Image: Deval Patrick
Chitose Suzuki  /  AP file
Deval Patrick, Democratic candidate for Massachusetts governor, left, arrives in Attleboro, Mass., for an Aug. 22 luncheon with local supporters. The question whether state voters are ready to elect their first black governor will be answered in the Democratic primary on Sept. 19 or in the general election on Nov. 7.
updated 9/10/2006 8:16:38 PM ET 2006-09-11T00:16:38

In April 1976, Ted Landsmark stumbled into a crowd of whites demonstrating against the city’s desegregation school busing and was speared with the pointed staff of an American flag. A photo of the attack won a Pulitzer Prize and branded Boston as racially intolerant.

Thirty years later, Landsmark is president of Boston Architectural College. And he watches with great interest as another black man, Deval Patrick, runs neck-and-neck with his opponents in Massachusetts’ Democratic gubernatorial race.

Should Patrick win the Sept. 19 primary and the general election, he would be the state’s first black governor and could be only the second black person ever elected governor in the nation. Two other black candidates — Kenneth Blackwell and Lynn Swann — are running for governor this year in Ohio and Pennsylvania.

“The state’s demographics have changed dramatically in the 25 years since we last had a person of color elected statewide,” Landsmark said, referring to Sen. Edward W. Brooke III. “And there’s been a substantial increase in the minority electorate in cities across the state. That opens possibilities for a candidate to be considered less on the basis of race per se and more on the basis of their managerial skill and vision for the commonwealth.”

Tight race
Patrick, 50, a lawyer and former assistant attorney general for civil rights in the Clinton administration, is in a close primary battle with state Attorney General Tom Reilly and Boston venture capitalist Chris Gabrieli. The winner will face Republican Lt. Gov. Kerry Healey to succeed Gov. Mitt Romney, who decided not to seek a second term. If Healey wins, she would be the state’s first woman governor.

David Gergen, a former White House aide who now is a national political observer and teacher at Harvard University’s Kennedy School of Government, said it’s hard to gauge public opinion, since voters may not answer racial questions honestly.

Nonetheless, Gergen no longer thinks race costs minority candidates 2 to 3 percentage points at the polls, as analysts believed was the case in 1989 when L. Douglas Wilder of Virginia became the nation’s first black elected governor.

The Obama example
“We also now have one state, Illinois, where (Sen.) Barack Obama’s race turned out to be a modest advantage for him,” said Gergen. “He has become a national figure and a prominently mentioned potential presidential candidate in 2012 primarily because he has such moral stature, and that stature comes from the fact that he’s black and he has been fighting against discrimination.”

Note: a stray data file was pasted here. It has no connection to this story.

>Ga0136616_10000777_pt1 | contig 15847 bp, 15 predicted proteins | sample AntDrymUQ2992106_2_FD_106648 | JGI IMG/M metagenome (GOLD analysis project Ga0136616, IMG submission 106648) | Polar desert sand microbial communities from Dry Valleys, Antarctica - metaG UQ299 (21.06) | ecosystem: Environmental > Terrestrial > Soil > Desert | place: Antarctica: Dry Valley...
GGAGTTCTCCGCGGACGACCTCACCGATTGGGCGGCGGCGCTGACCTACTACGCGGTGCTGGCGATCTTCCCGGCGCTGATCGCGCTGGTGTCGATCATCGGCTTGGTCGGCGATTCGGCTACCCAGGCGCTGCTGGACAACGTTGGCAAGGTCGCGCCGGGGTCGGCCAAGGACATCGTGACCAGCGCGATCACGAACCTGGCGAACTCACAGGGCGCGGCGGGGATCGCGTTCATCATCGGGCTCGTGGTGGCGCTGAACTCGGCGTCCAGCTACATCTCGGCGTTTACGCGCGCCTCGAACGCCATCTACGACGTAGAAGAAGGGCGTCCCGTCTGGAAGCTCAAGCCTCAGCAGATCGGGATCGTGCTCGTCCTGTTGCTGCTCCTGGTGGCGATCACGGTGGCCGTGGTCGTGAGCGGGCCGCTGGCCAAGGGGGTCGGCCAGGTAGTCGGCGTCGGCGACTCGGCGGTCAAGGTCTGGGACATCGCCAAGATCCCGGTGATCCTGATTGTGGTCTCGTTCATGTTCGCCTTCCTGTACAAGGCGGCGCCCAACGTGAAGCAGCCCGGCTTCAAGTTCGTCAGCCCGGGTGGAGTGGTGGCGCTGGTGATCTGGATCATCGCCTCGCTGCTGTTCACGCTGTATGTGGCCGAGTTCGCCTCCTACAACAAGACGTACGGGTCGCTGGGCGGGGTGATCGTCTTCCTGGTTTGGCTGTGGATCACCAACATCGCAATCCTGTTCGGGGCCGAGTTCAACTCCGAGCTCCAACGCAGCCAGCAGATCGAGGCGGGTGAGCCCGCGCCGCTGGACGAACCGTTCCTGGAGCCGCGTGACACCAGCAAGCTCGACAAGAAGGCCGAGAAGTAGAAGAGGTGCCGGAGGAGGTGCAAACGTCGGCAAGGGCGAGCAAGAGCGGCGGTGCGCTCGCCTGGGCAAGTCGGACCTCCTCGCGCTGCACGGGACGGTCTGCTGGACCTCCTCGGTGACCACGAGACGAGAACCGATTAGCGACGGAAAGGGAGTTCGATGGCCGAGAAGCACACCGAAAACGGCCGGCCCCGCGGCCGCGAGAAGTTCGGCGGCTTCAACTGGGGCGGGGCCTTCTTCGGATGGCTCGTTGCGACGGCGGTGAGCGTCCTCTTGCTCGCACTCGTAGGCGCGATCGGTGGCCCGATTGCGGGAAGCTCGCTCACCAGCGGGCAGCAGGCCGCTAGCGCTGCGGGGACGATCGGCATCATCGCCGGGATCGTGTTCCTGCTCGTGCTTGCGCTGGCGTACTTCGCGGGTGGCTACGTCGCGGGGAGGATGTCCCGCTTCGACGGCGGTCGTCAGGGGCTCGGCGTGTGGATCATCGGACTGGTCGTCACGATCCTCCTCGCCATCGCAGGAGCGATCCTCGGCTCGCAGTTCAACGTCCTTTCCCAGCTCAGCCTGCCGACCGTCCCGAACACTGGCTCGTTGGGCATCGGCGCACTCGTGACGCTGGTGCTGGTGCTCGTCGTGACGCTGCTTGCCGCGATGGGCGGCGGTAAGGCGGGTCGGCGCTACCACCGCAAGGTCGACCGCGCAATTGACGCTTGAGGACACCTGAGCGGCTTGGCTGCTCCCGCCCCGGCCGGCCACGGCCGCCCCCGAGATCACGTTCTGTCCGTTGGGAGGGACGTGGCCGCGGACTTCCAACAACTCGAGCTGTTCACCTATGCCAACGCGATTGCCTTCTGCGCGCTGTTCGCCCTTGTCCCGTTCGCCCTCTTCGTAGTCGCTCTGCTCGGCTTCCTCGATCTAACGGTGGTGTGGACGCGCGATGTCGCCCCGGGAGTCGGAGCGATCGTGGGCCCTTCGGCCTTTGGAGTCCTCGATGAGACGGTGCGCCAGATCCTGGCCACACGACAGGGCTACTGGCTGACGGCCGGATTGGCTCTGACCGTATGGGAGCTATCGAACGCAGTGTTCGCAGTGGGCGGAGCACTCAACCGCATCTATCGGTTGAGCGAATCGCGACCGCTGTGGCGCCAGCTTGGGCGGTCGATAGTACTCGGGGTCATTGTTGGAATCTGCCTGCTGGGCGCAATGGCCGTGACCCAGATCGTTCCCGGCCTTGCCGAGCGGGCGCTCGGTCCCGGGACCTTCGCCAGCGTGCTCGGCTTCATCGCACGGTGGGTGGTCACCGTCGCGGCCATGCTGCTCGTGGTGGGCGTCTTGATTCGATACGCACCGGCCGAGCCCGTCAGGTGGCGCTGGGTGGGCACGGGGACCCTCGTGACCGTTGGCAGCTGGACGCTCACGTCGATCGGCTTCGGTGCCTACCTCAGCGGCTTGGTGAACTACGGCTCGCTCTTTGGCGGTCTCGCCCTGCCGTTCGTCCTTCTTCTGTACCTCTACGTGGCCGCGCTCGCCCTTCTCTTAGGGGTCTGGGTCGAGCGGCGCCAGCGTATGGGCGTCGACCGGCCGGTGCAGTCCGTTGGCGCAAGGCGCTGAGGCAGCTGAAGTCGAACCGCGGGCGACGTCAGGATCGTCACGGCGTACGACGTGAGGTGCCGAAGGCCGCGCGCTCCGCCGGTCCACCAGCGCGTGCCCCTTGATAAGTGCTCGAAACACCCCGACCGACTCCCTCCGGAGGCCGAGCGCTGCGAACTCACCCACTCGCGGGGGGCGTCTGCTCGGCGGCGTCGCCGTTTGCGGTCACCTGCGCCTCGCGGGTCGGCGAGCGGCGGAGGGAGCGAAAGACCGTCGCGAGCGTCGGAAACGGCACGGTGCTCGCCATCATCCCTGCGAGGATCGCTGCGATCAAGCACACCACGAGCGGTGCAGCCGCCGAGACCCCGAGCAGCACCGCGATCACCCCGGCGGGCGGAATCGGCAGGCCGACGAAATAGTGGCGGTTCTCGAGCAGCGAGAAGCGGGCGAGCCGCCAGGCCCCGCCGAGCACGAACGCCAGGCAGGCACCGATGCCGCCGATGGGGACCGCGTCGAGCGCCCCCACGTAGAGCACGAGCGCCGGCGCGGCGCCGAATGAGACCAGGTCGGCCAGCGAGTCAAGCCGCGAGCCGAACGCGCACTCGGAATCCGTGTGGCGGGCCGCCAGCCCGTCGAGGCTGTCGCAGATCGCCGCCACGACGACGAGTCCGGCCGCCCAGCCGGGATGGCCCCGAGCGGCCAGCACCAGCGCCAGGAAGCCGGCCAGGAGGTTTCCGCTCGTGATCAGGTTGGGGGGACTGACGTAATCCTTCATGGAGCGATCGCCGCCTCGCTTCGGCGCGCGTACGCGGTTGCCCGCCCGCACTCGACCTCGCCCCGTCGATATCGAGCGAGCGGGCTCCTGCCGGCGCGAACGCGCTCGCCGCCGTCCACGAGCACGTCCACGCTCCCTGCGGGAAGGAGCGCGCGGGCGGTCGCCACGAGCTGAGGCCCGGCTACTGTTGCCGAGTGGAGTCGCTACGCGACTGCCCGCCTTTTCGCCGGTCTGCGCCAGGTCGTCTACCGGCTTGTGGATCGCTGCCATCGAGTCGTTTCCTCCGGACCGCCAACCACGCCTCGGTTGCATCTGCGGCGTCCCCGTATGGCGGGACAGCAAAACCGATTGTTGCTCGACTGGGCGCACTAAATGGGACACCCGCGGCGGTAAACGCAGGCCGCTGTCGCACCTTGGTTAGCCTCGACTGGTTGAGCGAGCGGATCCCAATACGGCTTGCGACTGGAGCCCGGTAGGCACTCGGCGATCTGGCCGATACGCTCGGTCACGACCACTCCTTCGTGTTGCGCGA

Patrick, a first-time candidate, sat atop the polls through the spring and summer, although recent surveys have shown his lead close to within the margin of error. Internal polls by the candidates’ campaigns show Patrick with a lead, although the Gabrieli camp insists their candidate is ahead. Reilly aides concede he’s in third place.

Patrick minimized the role of race in the election, although he conceded it may be on some voters’ minds.

“I know that this is America, so race is on people’s minds, but the welcome has been warm, and look at what we’ve built, look at it: We’ve got 20,000 contributors and volunteers across the commonwealth,” Patrick said in an interview. “We’ve got a broader, deeper organization than this commonwealth has ever seen.”

Bad reputation
Massachusetts and Boston have built reputations for racial intolerance since the days of criticism by professional athletes who felt discrimination and the 1970s battle over court-ordered busing and school desegregation in Boston. Minority representation in the Legislature has increased, and in 2004 Boston residents elected a black woman as Suffolk County sheriff.

The flag spearing of Landsmark was one of the city’s low points.

Landsmark was hit, kicked and shoved by the protesters, and then was struck with the flag pole. He suffered minor injuries. Several demonstrators were arrested, including the white man with the flag, who was convicted of assault with a deadly weapon.

Today, Reilly says he does not believe race will affect the election outcome. “People are pretty savvy; they can size people up,” said the attorney general.

Gabrieli said the warm reception Patrick has received indicates race will not be a factor.

“I think it would be hard to say, on the basis of the number of powerful Democratic incumbents and constituencies who are supporting him, that he’s anything other than welcomed by the establishment,” Gabrieli said.

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